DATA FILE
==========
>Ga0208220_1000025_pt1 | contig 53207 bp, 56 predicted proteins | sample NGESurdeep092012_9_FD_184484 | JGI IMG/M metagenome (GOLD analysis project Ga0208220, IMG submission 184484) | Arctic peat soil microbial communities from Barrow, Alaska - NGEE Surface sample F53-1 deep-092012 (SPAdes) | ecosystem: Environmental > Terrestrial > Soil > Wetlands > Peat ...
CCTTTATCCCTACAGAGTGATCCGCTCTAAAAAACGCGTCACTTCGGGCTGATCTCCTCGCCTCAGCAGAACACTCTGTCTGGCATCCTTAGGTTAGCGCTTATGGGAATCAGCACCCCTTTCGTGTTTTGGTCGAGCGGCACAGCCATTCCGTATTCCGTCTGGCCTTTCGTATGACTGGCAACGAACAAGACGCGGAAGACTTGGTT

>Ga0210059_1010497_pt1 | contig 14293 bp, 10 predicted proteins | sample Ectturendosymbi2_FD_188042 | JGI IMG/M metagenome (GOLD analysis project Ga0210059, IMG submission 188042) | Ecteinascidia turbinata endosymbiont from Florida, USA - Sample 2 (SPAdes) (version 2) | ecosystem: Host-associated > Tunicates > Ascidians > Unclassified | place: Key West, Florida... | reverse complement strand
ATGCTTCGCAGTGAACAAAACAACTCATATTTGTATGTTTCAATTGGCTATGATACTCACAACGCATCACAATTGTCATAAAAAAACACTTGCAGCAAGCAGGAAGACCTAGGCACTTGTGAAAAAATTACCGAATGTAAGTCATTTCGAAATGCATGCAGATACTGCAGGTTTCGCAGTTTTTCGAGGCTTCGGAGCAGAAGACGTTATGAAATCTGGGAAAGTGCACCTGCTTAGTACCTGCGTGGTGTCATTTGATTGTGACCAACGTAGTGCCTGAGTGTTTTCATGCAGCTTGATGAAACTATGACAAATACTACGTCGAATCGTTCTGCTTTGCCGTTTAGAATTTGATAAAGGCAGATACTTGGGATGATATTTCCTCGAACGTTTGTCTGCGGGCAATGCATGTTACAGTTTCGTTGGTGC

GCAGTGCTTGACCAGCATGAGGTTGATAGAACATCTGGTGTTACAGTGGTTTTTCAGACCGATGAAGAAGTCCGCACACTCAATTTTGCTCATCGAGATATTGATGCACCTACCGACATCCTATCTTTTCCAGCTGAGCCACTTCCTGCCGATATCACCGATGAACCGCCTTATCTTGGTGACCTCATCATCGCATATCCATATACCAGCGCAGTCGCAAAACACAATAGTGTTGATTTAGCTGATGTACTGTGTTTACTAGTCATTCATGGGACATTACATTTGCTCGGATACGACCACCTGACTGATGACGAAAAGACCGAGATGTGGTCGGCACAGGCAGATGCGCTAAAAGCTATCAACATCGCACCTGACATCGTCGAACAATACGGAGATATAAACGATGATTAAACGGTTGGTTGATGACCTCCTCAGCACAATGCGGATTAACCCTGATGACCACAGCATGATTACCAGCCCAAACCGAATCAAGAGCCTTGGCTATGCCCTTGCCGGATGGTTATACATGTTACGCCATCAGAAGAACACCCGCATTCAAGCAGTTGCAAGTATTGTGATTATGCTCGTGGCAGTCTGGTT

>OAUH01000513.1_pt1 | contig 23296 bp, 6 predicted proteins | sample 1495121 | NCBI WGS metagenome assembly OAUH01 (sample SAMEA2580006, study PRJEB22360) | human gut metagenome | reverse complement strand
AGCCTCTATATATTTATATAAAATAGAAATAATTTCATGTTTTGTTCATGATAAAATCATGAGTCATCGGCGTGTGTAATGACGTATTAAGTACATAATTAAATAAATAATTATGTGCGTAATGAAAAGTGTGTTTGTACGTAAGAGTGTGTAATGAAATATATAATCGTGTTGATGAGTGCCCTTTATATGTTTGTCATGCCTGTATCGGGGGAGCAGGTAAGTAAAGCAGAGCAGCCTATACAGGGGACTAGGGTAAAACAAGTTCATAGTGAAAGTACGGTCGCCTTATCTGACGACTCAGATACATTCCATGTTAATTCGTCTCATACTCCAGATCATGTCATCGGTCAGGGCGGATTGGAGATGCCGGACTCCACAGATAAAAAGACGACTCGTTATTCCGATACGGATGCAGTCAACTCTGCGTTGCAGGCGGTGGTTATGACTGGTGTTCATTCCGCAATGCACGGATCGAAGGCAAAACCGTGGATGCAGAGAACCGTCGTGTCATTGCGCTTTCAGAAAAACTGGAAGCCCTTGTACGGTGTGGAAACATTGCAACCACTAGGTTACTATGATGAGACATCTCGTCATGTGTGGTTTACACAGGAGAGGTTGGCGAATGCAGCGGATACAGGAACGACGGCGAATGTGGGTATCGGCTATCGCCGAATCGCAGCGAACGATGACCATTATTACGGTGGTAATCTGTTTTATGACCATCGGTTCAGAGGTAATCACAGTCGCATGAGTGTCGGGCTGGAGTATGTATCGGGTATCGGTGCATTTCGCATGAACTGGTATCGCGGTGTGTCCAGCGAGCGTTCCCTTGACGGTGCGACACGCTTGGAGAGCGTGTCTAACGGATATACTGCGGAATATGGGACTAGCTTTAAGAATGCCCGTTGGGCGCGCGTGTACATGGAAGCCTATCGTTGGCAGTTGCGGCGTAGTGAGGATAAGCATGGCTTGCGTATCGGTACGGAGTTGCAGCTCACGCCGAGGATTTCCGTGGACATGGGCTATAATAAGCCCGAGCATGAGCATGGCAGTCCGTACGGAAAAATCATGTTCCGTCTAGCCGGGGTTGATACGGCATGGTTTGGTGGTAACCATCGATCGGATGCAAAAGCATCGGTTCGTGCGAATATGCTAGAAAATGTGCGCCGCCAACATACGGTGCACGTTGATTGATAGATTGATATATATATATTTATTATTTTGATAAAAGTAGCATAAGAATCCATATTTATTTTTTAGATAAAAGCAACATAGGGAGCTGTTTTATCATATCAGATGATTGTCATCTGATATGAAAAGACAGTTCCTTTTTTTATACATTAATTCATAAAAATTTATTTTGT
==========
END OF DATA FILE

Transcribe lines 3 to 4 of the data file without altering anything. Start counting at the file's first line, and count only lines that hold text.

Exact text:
>Ga0210059_1010497_pt1 | contig 14293 bp, 10 predicted proteins | sample Ectturendosymbi2_FD_188042 | JGI IMG/M metagenome (GOLD analysis project Ga0210059, IMG submission 188042) | Ecteinascidia turbinata endosymbiont from Florida, USA - Sample 2 (SPAdes) (version 2) | ecosystem: Host-associated > Tunicates > Ascidians > Unclassified | place: Key West, Florida... | reverse complement strand
ATGCTTCGCAGTGAACAAAACAACTCATATTTGTATGTTTCAATTGGCTATGATACTCACAACGCATCACAATTGTCATAAAAAAACACTTGCAGCAAGCAGGAAGACCTAGGCACTTGTGAAAAAATTACCGAATGTAAGTCATTTCGAAATGCATGCAGATACTGCAGGTTTCGCAGTTTTTCGAGGCTTCGGAGCAGAAGACGTTATGAAATCTGGGAAAGTGCACCTGCTTAGTACCTGCGTGGTGTCATTTGATTGTGACCAACGTAGTGCCTGAGTGTTTTCATGCAGCTTGATGAAACTATGACAAATACTACGTCGAATCGTTCTGCTTTGCCGTTTAGAATTTGATAAAGGCAGATACTTGGGATGATATTTCCTCGAACGTTTGTCTGCGGGCAATGCATGTTACAGTTTCGTTGGTGC